And the great playwright August Wilson, to whom McCraney was once an assistant, is nominated posthumously for Best Adapted Screenplay. Hollywood first came calling for the Broadway hit, Fences, back in the 1980s so Wilson was able to craft a script before his death in 2005. Wilson’s insistence on a Black director for the big screen version of his Pulitzer-winning play grappling with the harsh reality of a Black man in Jim Crow America was very much responsible for the long delay. With Washington, Fences got an actor, director, and producer who finally got it made. Macro, a company founded by Charles D. King, the former film/TV agent who became the first Black managing partner at Hollywood powerhouse William Morris Endeavor, is a key financier of Fences as well as executive producer.

But Fences isn’t the only Best Picture nominee with significant Black players. Pharrell Williams is a producer on Hidden Figures, the feel-good drama about the unsung contributions Black women made to the space program during Jim Crow. Margot Lee Shetterly, who began chronicling this history in the book that was optioned to make Hidden Figures, is an executive producer.

Vanity Fair And Genesis Celebrate 'Hidden Figures'

Source: Jonathan Leibson / Getty

Despite a lack of Black actors in key roles, Manchester by the Sea, a major Oscar contender, is produced by Kimberly Steward. She is “only the second Black female producer—after Oprah Winfrey—ever nominated for a best-picture Oscar.”

Technical awards are promising as well. Acclaimed cinematographer Bradford Young, who has won major awards at Sundance for such films as Mother of George and Pariah, has finally received his first Oscar nomination for Arrival, which is also a first for any Black cinematographer. Young, a Howard University grad, is a noted collaborator of Ava DuVernay’s having worked on Selma and Middle of Nowhere with her. Joi McMillon, co-editor of Moonlight, is the first Black woman ever nominated in the Best Film Editing category. McMillon cut her teeth in reality television before making the hard transition into film.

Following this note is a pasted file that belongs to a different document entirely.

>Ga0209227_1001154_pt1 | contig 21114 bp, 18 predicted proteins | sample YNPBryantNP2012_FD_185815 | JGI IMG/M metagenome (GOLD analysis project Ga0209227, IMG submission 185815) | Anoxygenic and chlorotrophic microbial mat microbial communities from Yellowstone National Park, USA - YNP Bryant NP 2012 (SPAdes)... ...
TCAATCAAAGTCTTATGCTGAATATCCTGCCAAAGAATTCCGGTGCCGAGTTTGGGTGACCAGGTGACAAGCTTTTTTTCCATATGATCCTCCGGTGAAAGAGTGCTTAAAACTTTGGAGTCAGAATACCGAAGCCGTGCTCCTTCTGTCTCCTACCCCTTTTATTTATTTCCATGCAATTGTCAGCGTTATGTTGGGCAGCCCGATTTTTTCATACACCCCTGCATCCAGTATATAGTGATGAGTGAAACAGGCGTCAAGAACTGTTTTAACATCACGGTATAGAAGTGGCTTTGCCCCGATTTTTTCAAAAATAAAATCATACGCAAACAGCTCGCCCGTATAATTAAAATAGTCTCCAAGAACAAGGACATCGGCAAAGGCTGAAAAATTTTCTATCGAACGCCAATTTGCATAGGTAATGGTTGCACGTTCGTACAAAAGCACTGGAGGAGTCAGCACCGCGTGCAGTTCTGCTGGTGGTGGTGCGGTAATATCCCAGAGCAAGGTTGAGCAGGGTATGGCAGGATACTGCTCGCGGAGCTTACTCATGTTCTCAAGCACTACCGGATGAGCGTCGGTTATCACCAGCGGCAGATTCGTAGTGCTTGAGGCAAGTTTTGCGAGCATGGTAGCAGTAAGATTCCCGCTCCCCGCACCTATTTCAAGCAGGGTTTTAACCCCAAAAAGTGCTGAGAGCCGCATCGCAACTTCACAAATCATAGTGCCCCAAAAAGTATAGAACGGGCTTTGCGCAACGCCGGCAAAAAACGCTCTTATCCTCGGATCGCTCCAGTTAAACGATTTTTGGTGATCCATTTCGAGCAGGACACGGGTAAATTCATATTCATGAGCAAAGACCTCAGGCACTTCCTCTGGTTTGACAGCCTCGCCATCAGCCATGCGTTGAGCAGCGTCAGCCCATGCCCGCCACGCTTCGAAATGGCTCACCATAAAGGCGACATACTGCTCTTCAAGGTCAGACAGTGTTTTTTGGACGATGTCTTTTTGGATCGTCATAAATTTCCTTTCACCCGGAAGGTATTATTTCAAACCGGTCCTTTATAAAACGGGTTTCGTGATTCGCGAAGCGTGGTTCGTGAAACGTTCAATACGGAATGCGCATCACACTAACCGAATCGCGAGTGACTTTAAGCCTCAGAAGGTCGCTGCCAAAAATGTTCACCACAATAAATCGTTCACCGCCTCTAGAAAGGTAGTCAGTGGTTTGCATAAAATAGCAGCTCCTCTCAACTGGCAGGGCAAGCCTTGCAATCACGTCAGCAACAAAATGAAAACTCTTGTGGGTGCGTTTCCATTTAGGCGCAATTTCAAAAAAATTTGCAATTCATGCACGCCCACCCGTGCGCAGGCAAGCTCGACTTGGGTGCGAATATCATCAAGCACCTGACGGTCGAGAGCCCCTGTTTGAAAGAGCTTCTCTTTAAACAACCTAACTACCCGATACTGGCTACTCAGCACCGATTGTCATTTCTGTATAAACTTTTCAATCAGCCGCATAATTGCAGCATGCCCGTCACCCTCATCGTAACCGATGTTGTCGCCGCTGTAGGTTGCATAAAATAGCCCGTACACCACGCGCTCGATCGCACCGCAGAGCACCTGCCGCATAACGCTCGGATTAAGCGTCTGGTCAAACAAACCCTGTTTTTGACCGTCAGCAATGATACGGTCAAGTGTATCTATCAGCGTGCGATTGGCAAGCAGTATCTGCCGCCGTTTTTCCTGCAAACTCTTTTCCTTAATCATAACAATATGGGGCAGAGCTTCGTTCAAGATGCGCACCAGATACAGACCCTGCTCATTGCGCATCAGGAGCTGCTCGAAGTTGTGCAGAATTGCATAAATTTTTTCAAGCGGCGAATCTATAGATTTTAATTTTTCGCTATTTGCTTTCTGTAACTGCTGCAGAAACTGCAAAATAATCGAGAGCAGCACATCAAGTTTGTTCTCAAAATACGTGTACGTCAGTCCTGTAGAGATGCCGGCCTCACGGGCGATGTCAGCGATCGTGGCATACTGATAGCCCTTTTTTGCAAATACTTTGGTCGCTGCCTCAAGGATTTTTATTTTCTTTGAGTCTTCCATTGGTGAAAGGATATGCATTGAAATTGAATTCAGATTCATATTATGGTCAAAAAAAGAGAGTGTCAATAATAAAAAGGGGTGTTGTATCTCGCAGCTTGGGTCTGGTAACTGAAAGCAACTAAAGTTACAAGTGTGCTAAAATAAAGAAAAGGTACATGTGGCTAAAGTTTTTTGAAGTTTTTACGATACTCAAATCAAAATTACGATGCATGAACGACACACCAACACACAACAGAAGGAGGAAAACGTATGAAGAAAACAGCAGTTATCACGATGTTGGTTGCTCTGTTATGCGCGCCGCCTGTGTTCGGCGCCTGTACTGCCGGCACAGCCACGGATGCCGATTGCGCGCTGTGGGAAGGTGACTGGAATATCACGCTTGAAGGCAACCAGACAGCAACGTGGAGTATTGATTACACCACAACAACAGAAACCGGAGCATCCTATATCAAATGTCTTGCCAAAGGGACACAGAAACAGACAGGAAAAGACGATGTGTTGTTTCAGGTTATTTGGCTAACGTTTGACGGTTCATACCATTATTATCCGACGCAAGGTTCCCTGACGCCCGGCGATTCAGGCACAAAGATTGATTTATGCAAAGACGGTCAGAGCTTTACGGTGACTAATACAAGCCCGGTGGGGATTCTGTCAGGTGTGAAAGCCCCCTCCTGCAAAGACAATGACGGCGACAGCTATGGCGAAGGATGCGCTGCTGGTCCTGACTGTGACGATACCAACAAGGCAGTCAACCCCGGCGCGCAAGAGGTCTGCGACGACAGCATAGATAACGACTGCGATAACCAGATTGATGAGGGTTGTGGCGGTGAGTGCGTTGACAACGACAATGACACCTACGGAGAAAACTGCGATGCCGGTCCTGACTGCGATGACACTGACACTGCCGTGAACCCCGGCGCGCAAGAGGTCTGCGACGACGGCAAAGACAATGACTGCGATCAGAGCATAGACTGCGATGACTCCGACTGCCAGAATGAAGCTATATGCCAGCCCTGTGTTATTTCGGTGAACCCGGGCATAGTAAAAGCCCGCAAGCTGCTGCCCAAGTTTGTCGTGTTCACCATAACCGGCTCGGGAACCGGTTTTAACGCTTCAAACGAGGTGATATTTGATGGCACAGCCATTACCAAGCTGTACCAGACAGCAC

Perhaps most surprising is the race for Best Documentary Feature where a whopping four of the five nominees are Black filmmakers. They are: DuVernay’s 13th about the 13th Amendment and mass incarceration; O.J.: Made in America by Ezra Edelman, a compelling nearly 8-hour-long film, that looks at the life of O.J. Simpson through the prism of race; Raoul Peck’s riveting James Baldwin film challenging this nation’s systemic racism; and Life, Animated, a film about how Disney movies helped parents reach their autistic son, Roger Ross Williams, who is the first Black winner in Documentary Shorts with 2010’s Music by Prudence. While most consider it a toss-up between O.J. and 13th, history will surely be made if one of these four films win an Academy Award.

But, even as the 89th Annual Academy Awards promises to be the most diverse in its storied history, Darnell Hunt, who helms the Ralph J. Bunche Center for African American Studies at UCLA, which releases an annual Hollywood diversity report, warns that “Just because [Black filmmakers and actors] were finally recognized by the Academy doesn’t mean that Hollywood as an industry is making more [diverse] films.”

Ronda Racha Penrice is a freelance writer living in Atlanta. She is the author of African American History for Dummies.


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Black Hollywood Takes Center Stage At #OscarsNotSoWhite  was originally published on